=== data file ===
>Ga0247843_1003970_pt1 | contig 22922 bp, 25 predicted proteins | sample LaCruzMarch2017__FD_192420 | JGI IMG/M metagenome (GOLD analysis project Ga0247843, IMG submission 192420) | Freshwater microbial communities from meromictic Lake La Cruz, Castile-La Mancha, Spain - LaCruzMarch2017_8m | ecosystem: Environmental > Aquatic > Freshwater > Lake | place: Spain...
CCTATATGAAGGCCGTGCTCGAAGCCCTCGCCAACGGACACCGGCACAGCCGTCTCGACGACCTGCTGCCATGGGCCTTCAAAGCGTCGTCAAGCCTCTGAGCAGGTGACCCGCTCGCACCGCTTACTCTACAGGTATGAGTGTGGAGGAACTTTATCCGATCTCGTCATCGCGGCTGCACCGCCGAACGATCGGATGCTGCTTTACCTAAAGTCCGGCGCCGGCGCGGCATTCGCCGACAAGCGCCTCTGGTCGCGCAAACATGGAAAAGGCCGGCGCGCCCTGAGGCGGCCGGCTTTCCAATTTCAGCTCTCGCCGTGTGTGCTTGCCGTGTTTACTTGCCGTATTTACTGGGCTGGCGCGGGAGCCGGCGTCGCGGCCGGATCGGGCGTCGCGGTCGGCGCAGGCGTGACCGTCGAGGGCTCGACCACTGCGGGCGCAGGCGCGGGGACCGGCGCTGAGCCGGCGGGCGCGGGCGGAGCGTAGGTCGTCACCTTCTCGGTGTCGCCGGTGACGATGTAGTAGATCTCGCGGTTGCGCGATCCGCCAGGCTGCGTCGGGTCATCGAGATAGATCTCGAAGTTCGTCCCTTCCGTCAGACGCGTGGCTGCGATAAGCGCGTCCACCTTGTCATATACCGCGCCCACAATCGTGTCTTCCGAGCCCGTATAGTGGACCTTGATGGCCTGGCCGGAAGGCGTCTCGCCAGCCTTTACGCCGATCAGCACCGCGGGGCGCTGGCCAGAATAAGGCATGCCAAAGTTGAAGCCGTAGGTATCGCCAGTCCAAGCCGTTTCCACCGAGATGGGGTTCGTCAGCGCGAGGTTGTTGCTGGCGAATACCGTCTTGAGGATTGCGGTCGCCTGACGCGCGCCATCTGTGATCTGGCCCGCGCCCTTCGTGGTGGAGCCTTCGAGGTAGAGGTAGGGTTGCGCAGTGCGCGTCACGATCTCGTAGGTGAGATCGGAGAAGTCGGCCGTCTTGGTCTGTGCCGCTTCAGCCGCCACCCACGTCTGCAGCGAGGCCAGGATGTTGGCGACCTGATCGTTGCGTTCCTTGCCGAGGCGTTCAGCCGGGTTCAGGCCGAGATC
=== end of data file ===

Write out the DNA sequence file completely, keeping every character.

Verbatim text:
>Ga0247843_1003970_pt1 | contig 22922 bp, 25 predicted proteins | sample LaCruzMarch2017__FD_192420 | JGI IMG/M metagenome (GOLD analysis project Ga0247843, IMG submission 192420) | Freshwater microbial communities from meromictic Lake La Cruz, Castile-La Mancha, Spain - LaCruzMarch2017_8m | ecosystem: Environmental > Aquatic > Freshwater > Lake | place: Spain...
CCTATATGAAGGCCGTGCTCGAAGCCCTCGCCAACGGACACCGGCACAGCCGTCTCGACGACCTGCTGCCATGGGCCTTCAAAGCGTCGTCAAGCCTCTGAGCAGGTGACCCGCTCGCACCGCTTACTCTACAGGTATGAGTGTGGAGGAACTTTATCCGATCTCGTCATCGCGGCTGCACCGCCGAACGATCGGATGCTGCTTTACCTAAAGTCCGGCGCCGGCGCGGCATTCGCCGACAAGCGCCTCTGGTCGCGCAAACATGGAAAAGGCCGGCGCGCCCTGAGGCGGCCGGCTTTCCAATTTCAGCTCTCGCCGTGTGTGCTTGCCGTGTTTACTTGCCGTATTTACTGGGCTGGCGCGGGAGCCGGCGTCGCGGCCGGATCGGGCGTCGCGGTCGGCGCAGGCGTGACCGTCGAGGGCTCGACCACTGCGGGCGCAGGCGCGGGGACCGGCGCTGAGCCGGCGGGCGCGGGCGGAGCGTAGGTCGTCACCTTCTCGGTGTCGCCGGTGACGATGTAGTAGATCTCGCGGTTGCGCGATCCGCCAGGCTGCGTCGGGTCATCGAGATAGATCTCGAAGTTCGTCCCTTCCGTCAGACGCGTGGCTGCGATAAGCGCGTCCACCTTGTCATATACCGCGCCCACAATCGTGTCTTCCGAGCCCGTATAGTGGACCTTGATGGCCTGGCCGGAAGGCGTCTCGCCAGCCTTTACGCCGATCAGCACCGCGGGGCGCTGGCCAGAATAAGGCATGCCAAAGTTGAAGCCGTAGGTATCGCCAGTCCAAGCCGTTTCCACCGAGATGGGGTTCGTCAGCGCGAGGTTGTTGCTGGCGAATACCGTCTTGAGGATTGCGGTCGCCTGACGCGCGCCATCTGTGATCTGGCCCGCGCCCTTCGTGGTGGAGCCTTCGAGGTAGAGGTAGGGTTGCGCAGTGCGCGTCACGATCTCGTAGGTGAGATCGGAGAAGTCGGCCGTCTTGGTCTGTGCCGCTTCAGCCGCCACCCACGTCTGCAGCGAGGCCAGGATGTTGGCGACCTGATCGTTGCGTTCCTTGCCGAGGCGTTCAGCCGGGTTCAGGCCGAGATC